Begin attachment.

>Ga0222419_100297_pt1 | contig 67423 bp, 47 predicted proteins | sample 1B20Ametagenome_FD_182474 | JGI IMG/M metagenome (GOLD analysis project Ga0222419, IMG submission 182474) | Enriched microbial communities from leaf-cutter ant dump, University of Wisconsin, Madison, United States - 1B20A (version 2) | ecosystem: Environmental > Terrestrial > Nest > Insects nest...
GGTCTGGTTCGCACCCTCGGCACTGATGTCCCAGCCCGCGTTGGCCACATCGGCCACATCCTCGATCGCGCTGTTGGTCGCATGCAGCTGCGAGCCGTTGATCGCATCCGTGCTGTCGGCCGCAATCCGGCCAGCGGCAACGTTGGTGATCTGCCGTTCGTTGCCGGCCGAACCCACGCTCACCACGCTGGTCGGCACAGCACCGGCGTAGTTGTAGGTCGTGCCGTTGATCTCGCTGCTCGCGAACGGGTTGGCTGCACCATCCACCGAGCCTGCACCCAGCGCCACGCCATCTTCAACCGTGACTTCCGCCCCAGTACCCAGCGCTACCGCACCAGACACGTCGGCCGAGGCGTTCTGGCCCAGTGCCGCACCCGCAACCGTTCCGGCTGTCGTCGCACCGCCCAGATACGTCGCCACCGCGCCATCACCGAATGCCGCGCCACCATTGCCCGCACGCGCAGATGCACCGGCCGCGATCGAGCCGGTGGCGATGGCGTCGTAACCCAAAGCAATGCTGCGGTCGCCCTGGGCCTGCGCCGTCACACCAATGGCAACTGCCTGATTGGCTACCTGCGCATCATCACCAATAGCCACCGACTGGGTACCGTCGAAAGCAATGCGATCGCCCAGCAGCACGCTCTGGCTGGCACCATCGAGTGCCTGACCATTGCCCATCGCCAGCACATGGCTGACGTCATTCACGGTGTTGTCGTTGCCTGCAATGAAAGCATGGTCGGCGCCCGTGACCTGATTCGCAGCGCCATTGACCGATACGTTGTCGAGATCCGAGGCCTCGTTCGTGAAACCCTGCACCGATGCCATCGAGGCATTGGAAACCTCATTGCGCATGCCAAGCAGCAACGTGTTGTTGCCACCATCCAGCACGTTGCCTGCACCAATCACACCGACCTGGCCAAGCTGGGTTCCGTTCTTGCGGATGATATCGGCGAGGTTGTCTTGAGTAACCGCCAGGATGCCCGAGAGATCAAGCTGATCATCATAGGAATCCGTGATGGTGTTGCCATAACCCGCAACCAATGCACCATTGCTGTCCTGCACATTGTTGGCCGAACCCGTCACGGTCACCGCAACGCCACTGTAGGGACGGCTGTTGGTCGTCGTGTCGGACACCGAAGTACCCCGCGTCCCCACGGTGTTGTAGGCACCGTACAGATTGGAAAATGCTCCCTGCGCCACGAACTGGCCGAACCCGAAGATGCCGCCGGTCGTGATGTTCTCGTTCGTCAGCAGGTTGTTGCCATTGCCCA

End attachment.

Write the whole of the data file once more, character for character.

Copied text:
>Ga0222419_100297_pt1 | contig 67423 bp, 47 predicted proteins | sample 1B20Ametagenome_FD_182474 | JGI IMG/M metagenome (GOLD analysis project Ga0222419, IMG submission 182474) | Enriched microbial communities from leaf-cutter ant dump, University of Wisconsin, Madison, United States - 1B20A (version 2) | ecosystem: Environmental > Terrestrial > Nest > Insects nest...
GGTCTGGTTCGCACCCTCGGCACTGATGTCCCAGCCCGCGTTGGCCACATCGGCCACATCCTCGATCGCGCTGTTGGTCGCATGCAGCTGCGAGCCGTTGATCGCATCCGTGCTGTCGGCCGCAATCCGGCCAGCGGCAACGTTGGTGATCTGCCGTTCGTTGCCGGCCGAACCCACGCTCACCACGCTGGTCGGCACAGCACCGGCGTAGTTGTAGGTCGTGCCGTTGATCTCGCTGCTCGCGAACGGGTTGGCTGCACCATCCACCGAGCCTGCACCCAGCGCCACGCCATCTTCAACCGTGACTTCCGCCCCAGTACCCAGCGCTACCGCACCAGACACGTCGGCCGAGGCGTTCTGGCCCAGTGCCGCACCCGCAACCGTTCCGGCTGTCGTCGCACCGCCCAGATACGTCGCCACCGCGCCATCACCGAATGCCGCGCCACCATTGCCCGCACGCGCAGATGCACCGGCCGCGATCGAGCCGGTGGCGATGGCGTCGTAACCCAAAGCAATGCTGCGGTCGCCCTGGGCCTGCGCCGTCACACCAATGGCAACTGCCTGATTGGCTACCTGCGCATCATCACCAATAGCCACCGACTGGGTACCGTCGAAAGCAATGCGATCGCCCAGCAGCACGCTCTGGCTGGCACCATCGAGTGCCTGACCATTGCCCATCGCCAGCACATGGCTGACGTCATTCACGGTGTTGTCGTTGCCTGCAATGAAAGCATGGTCGGCGCCCGTGACCTGATTCGCAGCGCCATTGACCGATACGTTGTCGAGATCCGAGGCCTCGTTCGTGAAACCCTGCACCGATGCCATCGAGGCATTGGAAACCTCATTGCGCATGCCAAGCAGCAACGTGTTGTTGCCACCATCCAGCACGTTGCCTGCACCAATCACACCGACCTGGCCAAGCTGGGTTCCGTTCTTGCGGATGATATCGGCGAGGTTGTCTTGAGTAACCGCCAGGATGCCCGAGAGATCAAGCTGATCATCATAGGAATCCGTGATGGTGTTGCCATAACCCGCAACCAATGCACCATTGCTGTCCTGCACATTGTTGGCCGAACCCGTCACGGTCACCGCAACGCCACTGTAGGGACGGCTGTTGGTCGTCGTGTCGGACACCGAAGTACCCCGCGTCCCCACGGTGTTGTAGGCACCGTACAGATTGGAAAATGCTCCCTGCGCCACGAACTGGCCGAACCCGAAGATGCCGCCGGTCGTGATGTTCTCGTTCGTCAGCAGGTTGTTGCCATTGCCCA